Wild, Dark Times by Austin Case

Front cover of Wild, Dark Times by Austin CaseCase filters Abrahamic dualism through the lens of post-modern subjectivity to create a religious thriller that both relies on artists rather than academics and treats the mystery at the heart of things as genuinely magical rather than merely political.

Elizabeth Megalos works as a bank teller in St. Louis, another art-school graduate who gave in, copped out, and joined the system. However, when a previously overfriendly colleague almost kills her in an feral rage, only for a man claiming to be a sorcerer to save her, she discovers that adult life is a mask over a more brightly coloured world; a world that allegedly includes her being the key to defeating an ancient near-god from obscure Christian mythology before it ends the world.

While the core of the plot is almost pure gnostic Christianity, the route it takes is decidedly more syncretic, layering Native American, Mayan, and other mythologies—traditional and modern—over a framework of cyclical time common to most Western paganisms.
While Case does both draw upon postmodern magical theories of acting as if something is true being more important than its truth, and have more rational characters mention the apparent conflicts, smoothing the joins without ignoring the issue, his mixing of multiple paradigms and mystical styles may irk readers who prefer the challenges of magic to be more predictable.

Case reduces the nebulousness of this “anything imaginable might be possible” universe by narrating some scenes from the perspective of a scientist in thrall to the apocalyptic forces; thus, while the actual trajectory of the events remains subject to unexpected alteration, readers have signposts of where some obstacles might be.

Despite the narrative viewpoint being that of a twenty-first century Westerner, with the starting point of Abrahamic faith and Graeco-Roman logic that pervades it, Case strives to avoid exoticism in his forays into non-Western metaphysics, granting them—if not equality of page time—a sense they would be an equally valid primary image of wider reality if the plot were not based around so quintessentially an Abrahamic myth.

Case’s prose style can be divided into two distinct parts. His description of “mundane” matters inclines toward the objective over the emotive, giving some paragraphs—during the opening chapter in particular—a subtle flavour of a statement rather than the experience of events. Conversely, his description of the “mystical” foregoes strict rules of grammar in favour of shifting hypnogogic imagery that resembles the pronouncements of Edward Kelley or the stream-of-consciousness of James Joyce. Although this contrast strengthens the feeling of magic being other than so-called reality, and the prose is not confined to extremes, it might make the book less accessible to some readers whose preferences sit toward either end of the reportage vs. immersion spectrum.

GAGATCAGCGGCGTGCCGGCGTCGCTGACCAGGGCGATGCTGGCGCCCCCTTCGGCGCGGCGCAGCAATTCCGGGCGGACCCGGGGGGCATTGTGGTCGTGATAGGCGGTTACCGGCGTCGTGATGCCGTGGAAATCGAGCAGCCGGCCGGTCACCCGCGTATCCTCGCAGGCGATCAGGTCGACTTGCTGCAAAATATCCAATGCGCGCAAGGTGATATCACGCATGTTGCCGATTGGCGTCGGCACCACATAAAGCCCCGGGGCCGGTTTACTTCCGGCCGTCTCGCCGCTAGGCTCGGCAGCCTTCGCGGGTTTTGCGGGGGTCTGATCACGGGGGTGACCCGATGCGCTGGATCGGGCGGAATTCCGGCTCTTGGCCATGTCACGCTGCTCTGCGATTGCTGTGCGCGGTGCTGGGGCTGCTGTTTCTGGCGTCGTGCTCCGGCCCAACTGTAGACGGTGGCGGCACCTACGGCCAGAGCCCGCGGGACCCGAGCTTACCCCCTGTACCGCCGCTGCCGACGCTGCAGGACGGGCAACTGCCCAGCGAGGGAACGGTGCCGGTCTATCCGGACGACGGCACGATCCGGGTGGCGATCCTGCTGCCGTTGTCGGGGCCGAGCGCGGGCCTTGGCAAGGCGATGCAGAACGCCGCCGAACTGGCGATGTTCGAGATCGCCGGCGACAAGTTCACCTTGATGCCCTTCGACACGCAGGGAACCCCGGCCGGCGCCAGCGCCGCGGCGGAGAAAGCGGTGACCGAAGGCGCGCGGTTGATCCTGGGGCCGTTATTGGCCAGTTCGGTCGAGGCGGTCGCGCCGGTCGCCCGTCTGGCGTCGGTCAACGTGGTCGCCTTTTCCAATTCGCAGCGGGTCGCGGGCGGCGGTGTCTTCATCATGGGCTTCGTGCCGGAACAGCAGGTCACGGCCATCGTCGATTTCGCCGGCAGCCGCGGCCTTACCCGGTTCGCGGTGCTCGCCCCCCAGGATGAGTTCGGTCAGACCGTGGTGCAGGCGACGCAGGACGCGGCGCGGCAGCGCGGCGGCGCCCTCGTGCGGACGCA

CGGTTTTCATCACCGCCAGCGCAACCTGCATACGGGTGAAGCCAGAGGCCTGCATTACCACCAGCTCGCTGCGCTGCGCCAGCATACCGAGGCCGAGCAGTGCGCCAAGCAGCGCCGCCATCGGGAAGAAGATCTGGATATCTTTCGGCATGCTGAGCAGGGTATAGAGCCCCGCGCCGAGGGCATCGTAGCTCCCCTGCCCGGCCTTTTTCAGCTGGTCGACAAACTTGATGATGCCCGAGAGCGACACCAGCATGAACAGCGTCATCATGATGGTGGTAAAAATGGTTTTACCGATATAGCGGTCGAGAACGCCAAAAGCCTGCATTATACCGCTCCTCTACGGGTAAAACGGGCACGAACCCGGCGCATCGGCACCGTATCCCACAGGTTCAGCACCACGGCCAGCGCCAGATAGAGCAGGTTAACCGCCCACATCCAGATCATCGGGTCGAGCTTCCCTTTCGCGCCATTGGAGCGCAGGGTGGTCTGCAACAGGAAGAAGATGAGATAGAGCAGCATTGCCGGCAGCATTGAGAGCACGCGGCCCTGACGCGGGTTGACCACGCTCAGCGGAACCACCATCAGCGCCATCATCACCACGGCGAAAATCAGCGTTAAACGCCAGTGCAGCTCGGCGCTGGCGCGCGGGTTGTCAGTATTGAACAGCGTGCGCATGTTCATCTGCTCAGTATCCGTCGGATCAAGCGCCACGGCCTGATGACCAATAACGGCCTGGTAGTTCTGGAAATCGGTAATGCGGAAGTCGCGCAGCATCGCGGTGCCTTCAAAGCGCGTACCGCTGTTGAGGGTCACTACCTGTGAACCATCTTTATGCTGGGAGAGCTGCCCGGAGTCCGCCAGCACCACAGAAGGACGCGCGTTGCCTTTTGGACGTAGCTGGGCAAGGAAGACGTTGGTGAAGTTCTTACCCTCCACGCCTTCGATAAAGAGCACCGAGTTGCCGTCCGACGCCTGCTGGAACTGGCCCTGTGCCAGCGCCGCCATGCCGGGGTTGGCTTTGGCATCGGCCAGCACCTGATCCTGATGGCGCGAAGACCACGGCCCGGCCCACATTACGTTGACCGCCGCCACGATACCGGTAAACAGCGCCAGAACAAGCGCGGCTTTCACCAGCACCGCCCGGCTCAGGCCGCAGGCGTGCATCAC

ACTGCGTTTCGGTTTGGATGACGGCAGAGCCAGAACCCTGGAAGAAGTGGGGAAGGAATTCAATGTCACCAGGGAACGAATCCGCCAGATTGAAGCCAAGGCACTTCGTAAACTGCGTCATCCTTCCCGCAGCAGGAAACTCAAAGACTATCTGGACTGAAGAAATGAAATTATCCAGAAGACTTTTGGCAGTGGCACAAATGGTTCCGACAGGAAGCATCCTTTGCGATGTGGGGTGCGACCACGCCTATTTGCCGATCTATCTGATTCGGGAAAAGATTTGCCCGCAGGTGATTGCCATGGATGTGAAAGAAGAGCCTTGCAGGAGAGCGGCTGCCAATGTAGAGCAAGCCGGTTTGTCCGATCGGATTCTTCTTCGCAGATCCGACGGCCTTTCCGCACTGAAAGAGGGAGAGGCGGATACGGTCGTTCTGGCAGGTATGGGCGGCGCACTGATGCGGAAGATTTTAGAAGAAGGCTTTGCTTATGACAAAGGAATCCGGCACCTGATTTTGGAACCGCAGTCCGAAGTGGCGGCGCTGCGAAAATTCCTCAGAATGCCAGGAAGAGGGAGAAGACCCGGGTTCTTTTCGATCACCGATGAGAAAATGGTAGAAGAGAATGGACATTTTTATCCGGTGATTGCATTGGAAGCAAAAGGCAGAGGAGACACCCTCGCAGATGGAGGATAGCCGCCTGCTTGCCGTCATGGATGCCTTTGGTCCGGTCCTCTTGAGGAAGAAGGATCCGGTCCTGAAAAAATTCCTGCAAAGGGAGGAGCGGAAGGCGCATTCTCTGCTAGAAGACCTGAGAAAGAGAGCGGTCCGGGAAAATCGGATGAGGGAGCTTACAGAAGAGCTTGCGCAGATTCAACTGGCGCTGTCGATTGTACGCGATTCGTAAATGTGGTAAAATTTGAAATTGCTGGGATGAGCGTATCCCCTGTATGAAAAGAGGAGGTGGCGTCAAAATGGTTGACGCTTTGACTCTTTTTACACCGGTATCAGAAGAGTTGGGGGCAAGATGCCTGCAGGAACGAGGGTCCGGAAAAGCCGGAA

Elizabeth is a sympathetic protagonist, carrying enough normality from her previous life that her sceptical reaction to mystical truths seems plausible, yet open enough to magic that readers are unlikely to become irritated at her refusal to change her mind in the face of evidence.

The major supporting cast are an interesting mix of sceptics and magicians of various styles, each with a personality that aligns with their metaphysical viewpoint without being perfectly aligned with it. This creates a tension between their potential ability, their conception of what is possible, and their desires.

Overall, I enjoyed this novel greatly. I recommend it to readers seeking an urban fantasy or theological conspiracy thriller where the mythological themes are firmly at the heart of the plot rather than set dressing or flavour.

I received a free copy from the author with a request for a fair review.

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